What you have are people entering through the back of the stores because the back really becomes the “front,” if that makes any sense. Case in point, there is a Ross cashier checkout “conveniently” located by the back entrance to accommodate most of their customers entering and exiting through the back (where the parking is of course), so in essence, the back of the store really starts to function like the front of the store.

So if people/customers are entering and leaving through the back of these stores, what that phenomenon really is doing, collectively, is siphoning away much of the potential pedestrian foot traffic/energy along South Lake Avenue making the district feel “too quiet” and even “dead.” This becomes a big problem over time, turning into a vicious cycle that’s hard to break as people (including business owners) perceive South Lake Avenue to be an unattractive location to do business or shop.

Back doors could be closed to the public, only used for loading and unloading of merchandise

I propose:

Closing off the back door entrances and forcing people to walk some extra steps will certainly help generate some extra foot traffic from an otherwise "quiet" South Lake Avenue

1) The stores and businesses close their back entrances (open only to loading/unloading), forcing people who park in the back lot to walk to the front of South Lake Avenue through lovely, but dying corridors like the Burlington Arcade, which could really benefit from the continuous foot traffic if more people are forced to walk through there. This would make South Lake Avenue seem much more lively as there would always be more people walking up and down the street since they can no longer slip into stores from the back.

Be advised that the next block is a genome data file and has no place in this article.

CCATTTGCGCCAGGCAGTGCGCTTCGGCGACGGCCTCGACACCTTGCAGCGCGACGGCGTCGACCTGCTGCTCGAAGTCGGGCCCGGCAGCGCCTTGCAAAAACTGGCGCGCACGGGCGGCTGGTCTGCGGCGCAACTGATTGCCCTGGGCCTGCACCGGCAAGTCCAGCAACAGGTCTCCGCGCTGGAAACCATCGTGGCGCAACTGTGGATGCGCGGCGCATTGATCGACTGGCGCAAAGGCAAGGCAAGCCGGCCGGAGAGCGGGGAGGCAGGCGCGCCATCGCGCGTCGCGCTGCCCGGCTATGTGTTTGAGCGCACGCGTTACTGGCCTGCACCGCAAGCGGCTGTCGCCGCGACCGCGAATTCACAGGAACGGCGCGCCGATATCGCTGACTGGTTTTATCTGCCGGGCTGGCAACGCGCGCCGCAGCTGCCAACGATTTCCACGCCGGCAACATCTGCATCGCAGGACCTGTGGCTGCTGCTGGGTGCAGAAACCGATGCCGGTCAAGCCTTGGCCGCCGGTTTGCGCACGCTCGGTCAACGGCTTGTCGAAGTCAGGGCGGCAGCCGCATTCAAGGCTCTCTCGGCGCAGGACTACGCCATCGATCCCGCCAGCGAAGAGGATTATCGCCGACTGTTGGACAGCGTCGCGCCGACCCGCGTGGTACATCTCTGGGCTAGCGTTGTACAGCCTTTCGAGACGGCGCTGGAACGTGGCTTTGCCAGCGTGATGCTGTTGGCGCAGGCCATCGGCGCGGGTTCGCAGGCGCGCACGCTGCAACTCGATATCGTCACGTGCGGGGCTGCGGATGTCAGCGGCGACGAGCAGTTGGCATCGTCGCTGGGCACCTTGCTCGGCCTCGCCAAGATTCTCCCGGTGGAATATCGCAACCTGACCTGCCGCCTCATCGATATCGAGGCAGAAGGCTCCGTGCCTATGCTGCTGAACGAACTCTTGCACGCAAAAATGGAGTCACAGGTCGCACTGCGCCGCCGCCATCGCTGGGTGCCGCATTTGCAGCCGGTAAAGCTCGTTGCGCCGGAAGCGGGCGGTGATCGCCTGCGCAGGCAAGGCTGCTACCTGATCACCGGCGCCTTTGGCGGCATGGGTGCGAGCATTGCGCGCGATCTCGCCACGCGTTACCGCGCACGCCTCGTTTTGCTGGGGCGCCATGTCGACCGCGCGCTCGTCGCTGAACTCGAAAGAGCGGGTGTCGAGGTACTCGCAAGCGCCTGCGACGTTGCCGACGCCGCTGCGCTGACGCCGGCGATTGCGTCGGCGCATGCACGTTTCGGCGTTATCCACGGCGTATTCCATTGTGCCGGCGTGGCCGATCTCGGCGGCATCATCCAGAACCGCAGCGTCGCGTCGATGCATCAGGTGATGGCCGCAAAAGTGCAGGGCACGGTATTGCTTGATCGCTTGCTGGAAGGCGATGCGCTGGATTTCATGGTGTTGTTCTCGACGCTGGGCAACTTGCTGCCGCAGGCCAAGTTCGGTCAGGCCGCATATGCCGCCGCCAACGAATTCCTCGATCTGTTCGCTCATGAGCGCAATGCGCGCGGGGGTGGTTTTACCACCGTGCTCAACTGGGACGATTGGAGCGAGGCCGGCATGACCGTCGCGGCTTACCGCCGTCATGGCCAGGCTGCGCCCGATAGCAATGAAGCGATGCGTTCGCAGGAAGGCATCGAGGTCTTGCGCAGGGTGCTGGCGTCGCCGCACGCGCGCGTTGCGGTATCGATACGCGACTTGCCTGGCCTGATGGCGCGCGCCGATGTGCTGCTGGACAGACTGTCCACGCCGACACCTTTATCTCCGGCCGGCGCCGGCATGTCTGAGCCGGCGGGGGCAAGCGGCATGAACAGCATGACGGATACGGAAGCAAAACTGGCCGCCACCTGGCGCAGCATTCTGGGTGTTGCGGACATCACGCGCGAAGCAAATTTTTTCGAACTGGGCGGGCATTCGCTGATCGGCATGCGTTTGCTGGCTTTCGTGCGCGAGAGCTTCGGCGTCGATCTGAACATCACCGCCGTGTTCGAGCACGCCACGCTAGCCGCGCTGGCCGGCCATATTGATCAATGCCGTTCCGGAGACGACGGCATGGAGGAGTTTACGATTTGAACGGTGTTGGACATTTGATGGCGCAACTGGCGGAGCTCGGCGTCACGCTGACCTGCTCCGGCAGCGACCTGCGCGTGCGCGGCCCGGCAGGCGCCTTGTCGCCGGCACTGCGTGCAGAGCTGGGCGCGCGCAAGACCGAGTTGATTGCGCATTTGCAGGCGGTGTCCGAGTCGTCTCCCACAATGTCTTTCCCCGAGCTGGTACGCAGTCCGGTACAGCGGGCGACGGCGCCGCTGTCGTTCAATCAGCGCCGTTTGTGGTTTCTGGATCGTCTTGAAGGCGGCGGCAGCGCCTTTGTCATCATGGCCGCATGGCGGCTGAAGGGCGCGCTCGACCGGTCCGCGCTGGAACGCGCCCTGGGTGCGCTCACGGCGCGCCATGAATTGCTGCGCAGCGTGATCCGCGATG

2) The South Lake Avenue Business Association (run by Gina Tleel) should get all the major property owners in a room (easy as herding cats right?) and figure out a master lease plan where owners are on the same page. That way, South Lake Avenue will start to have a plan on what kind of businesses would perform the best, and therefore, benefit the community and its customers the most.


As for Borders closing, there is not much we can do about that, but we can take it as an opportunity to make sure that the next business that leases the space will be just as beneficial to the community.

Closing back entrances and directing people to walk through corridors like Burlington Arcade could also help this dying arcade by boosting business (Photo courtesy of ##Closing back entrances and directing people to walk through corridors like Burlington Arcade could also help this dying arcade by boosting business (Photo courtesy of
Shops like these without back entrances should be replicated throughout the entire district, funneling all avaliable pedestrian energy to the street
This gas station may be good for cars, but it's bad for pedestrians, and should not be allowed to exist on a pedestrian thoroughfare such as South Lake Avenue if the goal is to do everything we can to promote a pedestrian-friendly environment